Author Features Karate and Anti-Government Extremism In New Work

Aug 18, 2014

Author Mike Harvkey
Credit courtesy of Mike Harvkey

Mike Harvkey will debut his novel, In the Course of Human Events, Thursday night at 7:00 p.m. at Bookbug in Kalamazoo along with friend and author Josh Weil. Harvkey's book is about a 20-something man named Clyde Twitty living in the Midwest in the shadow of an economic recession.

When he meets charismatic karate teacher Jay Smalls, Clyde begins to feel like he has more control over his life. But there's a dark side to Jay's teachings and soon we see Clyde drifting into radical, anti-government extremism.

Real Life Experience with 'The Militia'

Harvkey grew up in a small town in Northwest Missouri and knew a couple of people who would slip into this anti-government extremism from time to time. Harvkey says one of his closest friends was heavily impacted by a book called Behold A Pale Horse. The book warned of things like the repeal of second amendment rights (gun ownership) and that every U.S. citizen would one day be tracked by bar codes on their skin. Harvkey says one conversation about this book lead to Harvkey's friend pointing his new handgun toward Harvkey's head. Harvkey says situations like this sparked his interest in how a book or a pamphlet can lead to extremism.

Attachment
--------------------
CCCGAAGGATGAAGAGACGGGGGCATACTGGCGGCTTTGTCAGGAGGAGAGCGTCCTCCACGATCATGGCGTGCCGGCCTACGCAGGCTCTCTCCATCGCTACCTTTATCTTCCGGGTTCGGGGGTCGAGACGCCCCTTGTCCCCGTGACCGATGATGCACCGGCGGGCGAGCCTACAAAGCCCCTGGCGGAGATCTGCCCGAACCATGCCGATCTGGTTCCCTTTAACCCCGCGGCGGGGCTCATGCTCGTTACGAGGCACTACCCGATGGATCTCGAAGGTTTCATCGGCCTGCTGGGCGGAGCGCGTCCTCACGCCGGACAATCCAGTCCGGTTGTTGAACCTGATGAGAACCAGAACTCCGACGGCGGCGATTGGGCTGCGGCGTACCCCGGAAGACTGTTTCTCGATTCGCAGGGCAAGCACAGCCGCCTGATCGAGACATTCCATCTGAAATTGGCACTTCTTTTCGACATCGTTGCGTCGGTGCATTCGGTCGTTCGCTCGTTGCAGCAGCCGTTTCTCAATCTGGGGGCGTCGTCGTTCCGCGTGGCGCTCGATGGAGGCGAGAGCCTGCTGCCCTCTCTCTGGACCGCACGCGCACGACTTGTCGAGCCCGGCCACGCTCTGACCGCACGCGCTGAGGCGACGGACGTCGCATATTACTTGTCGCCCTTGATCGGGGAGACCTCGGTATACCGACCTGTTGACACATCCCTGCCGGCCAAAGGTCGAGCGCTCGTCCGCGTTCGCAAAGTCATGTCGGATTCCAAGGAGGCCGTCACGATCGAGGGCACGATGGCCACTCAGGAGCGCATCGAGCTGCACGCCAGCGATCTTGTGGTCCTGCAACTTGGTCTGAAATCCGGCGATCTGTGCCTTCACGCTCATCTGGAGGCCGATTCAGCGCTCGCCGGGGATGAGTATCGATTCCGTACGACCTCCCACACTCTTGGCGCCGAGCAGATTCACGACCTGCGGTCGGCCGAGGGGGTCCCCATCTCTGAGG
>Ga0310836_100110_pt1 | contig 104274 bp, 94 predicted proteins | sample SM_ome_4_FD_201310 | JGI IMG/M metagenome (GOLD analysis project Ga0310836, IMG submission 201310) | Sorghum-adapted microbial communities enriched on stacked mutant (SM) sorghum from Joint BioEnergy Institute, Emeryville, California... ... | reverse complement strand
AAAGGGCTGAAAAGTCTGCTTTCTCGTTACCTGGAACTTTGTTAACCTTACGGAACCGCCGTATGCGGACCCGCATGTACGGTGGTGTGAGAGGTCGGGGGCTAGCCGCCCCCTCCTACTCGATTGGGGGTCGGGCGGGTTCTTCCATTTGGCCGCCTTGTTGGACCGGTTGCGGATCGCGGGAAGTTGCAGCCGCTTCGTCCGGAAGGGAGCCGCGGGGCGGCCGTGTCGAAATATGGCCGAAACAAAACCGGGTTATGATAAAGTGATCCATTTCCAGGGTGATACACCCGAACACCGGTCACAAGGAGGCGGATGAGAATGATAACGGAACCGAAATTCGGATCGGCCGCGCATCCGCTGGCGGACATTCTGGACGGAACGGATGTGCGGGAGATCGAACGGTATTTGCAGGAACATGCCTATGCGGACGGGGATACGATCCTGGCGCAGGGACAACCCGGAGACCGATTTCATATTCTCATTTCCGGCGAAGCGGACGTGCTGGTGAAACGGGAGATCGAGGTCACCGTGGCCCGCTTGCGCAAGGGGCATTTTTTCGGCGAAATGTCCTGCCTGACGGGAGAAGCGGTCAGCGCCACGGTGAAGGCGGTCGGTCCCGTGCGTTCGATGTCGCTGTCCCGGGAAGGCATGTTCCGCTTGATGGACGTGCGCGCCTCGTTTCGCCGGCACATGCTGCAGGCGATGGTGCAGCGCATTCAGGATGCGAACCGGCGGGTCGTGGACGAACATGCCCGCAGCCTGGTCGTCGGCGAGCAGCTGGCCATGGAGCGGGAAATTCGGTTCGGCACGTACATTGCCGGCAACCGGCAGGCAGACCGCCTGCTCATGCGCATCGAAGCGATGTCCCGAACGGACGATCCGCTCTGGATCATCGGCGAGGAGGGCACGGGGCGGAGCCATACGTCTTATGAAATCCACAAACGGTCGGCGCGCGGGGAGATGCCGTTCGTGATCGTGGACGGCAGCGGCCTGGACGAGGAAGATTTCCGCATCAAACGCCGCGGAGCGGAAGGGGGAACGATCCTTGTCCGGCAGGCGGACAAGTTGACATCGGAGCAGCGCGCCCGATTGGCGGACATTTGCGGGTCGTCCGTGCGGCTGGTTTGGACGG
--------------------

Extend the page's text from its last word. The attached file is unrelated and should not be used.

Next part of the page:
Control and the Key to Happiness

Harvkey says that, as humans, we either want control or to be controlled. He says being controlled is often the easier way to live because everything is taken care of for you. Harvkey has a black belt in karate. And he says, even as a teen, he saw how martial arts could be used at its worst to direct students to the teacher's own ideologies. 

What Freedom Means

Harvkey says, for him, freedom means having the time to pursue whatever interests you want to do. He says we all have to work, but we have lost some of that free time we had a generation ago - for fishing, reading, spending time with our kids. Harvkey says with all of the technology at our fingertips, even sitting in silence is sometimes off limits.